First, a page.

November 8th 2008


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Articles from this issue:

EDITORIAL: Economic crisis: predicted and predictable

COVER STORY: A third way? Allan Carlson's vision of a family-centred economy

CANBERRA OBSERVED: Little room to manoeuvre for Rudd Government

ECONOMIC AFFAIRS: Market failure and the difficult path ahead

SUPERANNUATION: Development bank needed for Rudd's nation-building

RURAL AFFAIRS: Minister confronted by drought's human toll

POPULATION: 'A gigantic, costly and inhumane fraud ...'

RUSSIA: Moscow's campaign of kidnapping and murder

SOUTH-EAST ASIA: Thailand, land of smiles, convulses

HUMAN RIGHTS: Sakharov Prize awarded to Chinese dissident Hu Jia

STRAWS IN THE WIND: Prologue / Just a friend of the family / Epilogue

AS THE WORLD TURNS - Quotes for our Times

OBITUARY - Vale Pat Dunne

Doctor to an aborted boy - a poem

Legalised fraud (letter)

Christian Democrats' role in WA election (letter)

BOOKS: THE BIG SQUEEZE: Tough Times for the American Worker, by Steven Greenhouse

BOOKS: EMPIRES OF THE SEA: The Final Battle for the Mediterranean, 1521-1580, by Roger Crowley

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Christian Democrats' role in WA election (letter)


by Gerard Goiran

News Weekly, November 8, 2008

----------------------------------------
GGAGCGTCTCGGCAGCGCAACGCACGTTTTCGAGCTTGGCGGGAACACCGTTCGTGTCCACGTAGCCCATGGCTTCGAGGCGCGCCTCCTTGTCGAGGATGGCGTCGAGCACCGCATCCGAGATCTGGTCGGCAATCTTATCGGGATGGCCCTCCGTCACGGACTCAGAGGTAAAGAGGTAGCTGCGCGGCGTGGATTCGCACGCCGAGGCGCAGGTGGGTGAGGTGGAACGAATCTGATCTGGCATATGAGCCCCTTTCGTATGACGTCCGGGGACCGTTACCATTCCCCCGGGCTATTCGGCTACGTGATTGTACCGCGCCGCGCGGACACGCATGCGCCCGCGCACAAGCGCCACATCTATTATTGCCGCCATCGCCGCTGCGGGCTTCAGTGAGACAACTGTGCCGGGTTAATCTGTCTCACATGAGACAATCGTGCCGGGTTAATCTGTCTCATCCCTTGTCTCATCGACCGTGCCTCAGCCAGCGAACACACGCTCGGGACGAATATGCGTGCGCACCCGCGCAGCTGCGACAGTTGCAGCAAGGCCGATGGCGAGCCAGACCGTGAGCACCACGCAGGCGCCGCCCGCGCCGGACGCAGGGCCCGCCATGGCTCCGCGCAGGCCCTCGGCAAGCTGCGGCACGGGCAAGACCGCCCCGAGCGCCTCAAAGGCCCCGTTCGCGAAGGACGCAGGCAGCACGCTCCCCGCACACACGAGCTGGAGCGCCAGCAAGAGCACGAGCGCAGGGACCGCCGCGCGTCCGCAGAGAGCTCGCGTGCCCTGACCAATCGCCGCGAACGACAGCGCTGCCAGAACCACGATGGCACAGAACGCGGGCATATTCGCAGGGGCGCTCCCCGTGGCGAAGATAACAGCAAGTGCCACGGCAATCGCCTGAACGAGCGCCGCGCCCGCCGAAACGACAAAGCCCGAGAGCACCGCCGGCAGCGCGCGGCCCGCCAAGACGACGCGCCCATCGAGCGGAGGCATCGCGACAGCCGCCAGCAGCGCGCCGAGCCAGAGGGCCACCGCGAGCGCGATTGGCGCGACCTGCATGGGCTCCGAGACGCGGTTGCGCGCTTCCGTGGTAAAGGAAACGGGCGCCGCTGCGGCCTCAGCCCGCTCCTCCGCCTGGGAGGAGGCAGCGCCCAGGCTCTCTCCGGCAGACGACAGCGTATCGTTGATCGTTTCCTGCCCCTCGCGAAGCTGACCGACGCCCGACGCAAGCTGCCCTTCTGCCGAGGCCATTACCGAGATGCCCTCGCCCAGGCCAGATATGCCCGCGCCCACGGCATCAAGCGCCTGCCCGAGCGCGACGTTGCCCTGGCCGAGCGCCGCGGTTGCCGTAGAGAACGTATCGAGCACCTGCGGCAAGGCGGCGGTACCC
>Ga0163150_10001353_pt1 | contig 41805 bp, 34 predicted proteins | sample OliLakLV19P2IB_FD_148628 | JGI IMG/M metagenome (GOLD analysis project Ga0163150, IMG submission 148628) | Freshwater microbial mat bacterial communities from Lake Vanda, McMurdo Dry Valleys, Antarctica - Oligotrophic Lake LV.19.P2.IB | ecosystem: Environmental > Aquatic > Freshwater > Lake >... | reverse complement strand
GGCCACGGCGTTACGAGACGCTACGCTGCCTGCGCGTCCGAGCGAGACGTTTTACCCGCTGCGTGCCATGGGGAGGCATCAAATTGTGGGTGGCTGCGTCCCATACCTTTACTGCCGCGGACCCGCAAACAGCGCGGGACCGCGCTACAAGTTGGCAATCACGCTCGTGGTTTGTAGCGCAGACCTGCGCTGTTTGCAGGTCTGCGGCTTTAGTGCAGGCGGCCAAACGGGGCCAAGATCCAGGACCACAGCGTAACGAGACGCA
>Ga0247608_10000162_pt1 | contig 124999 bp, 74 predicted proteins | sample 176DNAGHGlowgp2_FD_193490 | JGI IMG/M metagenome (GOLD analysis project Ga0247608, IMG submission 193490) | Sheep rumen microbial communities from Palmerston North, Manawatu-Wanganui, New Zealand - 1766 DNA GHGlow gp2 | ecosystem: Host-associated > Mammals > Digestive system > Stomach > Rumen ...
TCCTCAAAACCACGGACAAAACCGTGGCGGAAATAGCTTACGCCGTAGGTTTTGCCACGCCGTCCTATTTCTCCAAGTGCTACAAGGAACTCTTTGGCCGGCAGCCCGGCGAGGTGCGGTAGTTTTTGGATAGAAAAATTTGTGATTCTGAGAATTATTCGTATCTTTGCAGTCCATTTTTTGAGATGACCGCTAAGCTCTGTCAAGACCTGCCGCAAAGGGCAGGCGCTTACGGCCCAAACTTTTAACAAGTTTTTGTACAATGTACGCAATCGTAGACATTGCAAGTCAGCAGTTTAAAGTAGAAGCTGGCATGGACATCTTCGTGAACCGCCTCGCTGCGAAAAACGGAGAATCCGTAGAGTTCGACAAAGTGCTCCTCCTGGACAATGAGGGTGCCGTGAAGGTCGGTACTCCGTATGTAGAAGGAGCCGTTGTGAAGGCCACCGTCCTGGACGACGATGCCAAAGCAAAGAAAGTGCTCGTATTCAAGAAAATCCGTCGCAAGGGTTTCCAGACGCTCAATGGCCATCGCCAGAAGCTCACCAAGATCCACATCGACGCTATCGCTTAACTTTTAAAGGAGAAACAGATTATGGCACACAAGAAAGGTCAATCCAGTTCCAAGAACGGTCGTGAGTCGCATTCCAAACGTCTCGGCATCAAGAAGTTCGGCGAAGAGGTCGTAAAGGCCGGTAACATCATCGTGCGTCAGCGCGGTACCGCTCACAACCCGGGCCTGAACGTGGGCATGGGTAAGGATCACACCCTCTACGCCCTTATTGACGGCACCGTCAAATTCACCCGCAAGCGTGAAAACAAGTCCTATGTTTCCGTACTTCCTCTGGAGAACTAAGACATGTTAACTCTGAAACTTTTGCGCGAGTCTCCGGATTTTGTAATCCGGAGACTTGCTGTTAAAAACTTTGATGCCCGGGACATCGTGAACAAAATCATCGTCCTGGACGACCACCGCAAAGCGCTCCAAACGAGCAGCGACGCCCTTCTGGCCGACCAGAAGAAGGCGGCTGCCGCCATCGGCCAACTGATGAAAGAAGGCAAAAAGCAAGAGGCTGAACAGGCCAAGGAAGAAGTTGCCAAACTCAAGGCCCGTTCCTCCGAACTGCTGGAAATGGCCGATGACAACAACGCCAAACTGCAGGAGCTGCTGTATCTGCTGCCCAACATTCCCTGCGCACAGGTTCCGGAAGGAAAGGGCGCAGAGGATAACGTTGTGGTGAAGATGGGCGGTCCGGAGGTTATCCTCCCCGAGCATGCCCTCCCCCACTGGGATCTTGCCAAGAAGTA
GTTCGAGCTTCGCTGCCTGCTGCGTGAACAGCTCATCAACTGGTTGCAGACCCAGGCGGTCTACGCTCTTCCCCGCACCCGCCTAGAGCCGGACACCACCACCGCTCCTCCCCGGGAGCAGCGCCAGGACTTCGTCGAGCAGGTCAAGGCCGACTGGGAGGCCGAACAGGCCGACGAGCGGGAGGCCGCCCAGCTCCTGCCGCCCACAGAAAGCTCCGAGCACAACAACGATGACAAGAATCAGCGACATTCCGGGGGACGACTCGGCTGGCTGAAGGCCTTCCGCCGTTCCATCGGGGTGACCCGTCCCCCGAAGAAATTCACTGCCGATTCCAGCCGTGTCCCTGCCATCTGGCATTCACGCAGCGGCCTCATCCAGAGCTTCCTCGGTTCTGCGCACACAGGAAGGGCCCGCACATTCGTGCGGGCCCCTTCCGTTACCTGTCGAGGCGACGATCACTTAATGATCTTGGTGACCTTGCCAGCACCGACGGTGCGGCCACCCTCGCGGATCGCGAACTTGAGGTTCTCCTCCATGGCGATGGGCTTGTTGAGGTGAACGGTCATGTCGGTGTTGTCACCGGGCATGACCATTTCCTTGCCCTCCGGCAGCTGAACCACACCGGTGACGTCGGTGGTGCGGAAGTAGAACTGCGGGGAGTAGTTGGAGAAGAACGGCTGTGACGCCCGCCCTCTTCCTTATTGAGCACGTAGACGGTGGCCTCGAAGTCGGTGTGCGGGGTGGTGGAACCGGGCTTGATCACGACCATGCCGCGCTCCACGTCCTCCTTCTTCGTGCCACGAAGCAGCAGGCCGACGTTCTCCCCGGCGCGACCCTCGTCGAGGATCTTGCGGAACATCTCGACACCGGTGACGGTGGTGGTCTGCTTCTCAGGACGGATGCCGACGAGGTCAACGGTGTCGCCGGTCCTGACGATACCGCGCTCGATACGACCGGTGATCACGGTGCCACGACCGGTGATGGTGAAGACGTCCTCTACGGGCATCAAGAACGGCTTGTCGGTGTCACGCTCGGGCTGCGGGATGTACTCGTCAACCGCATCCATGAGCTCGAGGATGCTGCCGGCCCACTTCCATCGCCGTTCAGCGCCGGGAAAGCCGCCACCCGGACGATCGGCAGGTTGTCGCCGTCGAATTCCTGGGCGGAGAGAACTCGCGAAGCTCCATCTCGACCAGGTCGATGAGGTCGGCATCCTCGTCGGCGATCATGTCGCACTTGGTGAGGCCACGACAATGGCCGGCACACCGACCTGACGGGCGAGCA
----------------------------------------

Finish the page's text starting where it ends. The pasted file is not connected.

Sir,

I take issue with Joseph Poprzecny's analysis of Western Australia's recent state election ("WA Nationals opt for partnership, not coalition", News Weekly, October 11).

His article states that the Labor and Greens combined vote exceeds the Liberal and National combined vote. However, he makes no mention of the other minority parties, such as Family First and the Christian Democratic Party, whose combined vote was 93 per cent of that of the National Party.

A more accurate analysis would consist in adding up the two-candidate preferred results in each House of Assembly (lower house) seat as this factors in all preferences.

This analysis shows the following:

Labor 484,810 votes + Labor independents 14,810 = total left-of-centre bloc 499,620.

Liberals 499,396 + Nationals 70,092 + Liberal independents 19,480 = total right-of -centre bloc 588,968.

Therefore, contrary to your writer's assertion, the right-of-centre bloc received far more votes than the left, which also justifies why the Liberals won government.

Furthermore, an analysis on a seat-by-seat basis reveals also an interesting fact.

While the Liberals' and Nationals' partnership has ensured just enough seats to form government with the help of the independents, the Christian Democratic Party has decisively delivered through its preferences five seats to the Liberals, thereby ensuring a change of government. These seats were the seats of Morley, Riverton, Southern River, Wanneroo and Jandakot.

This is an historical result that has not been taken up by the media and which may have interesting consequences on policy formulation over the next four years.

Had the preferences from the CDP not flowed to the Liberals, the Nationals would not have had the option to decide which of the two major parties to support. Consequently, the part played by the Nationals in the final outcome should not be over-estimated.

Gerard Goiran,
WA State Director,
Christian Democratic Party,
Thornlie, WA




























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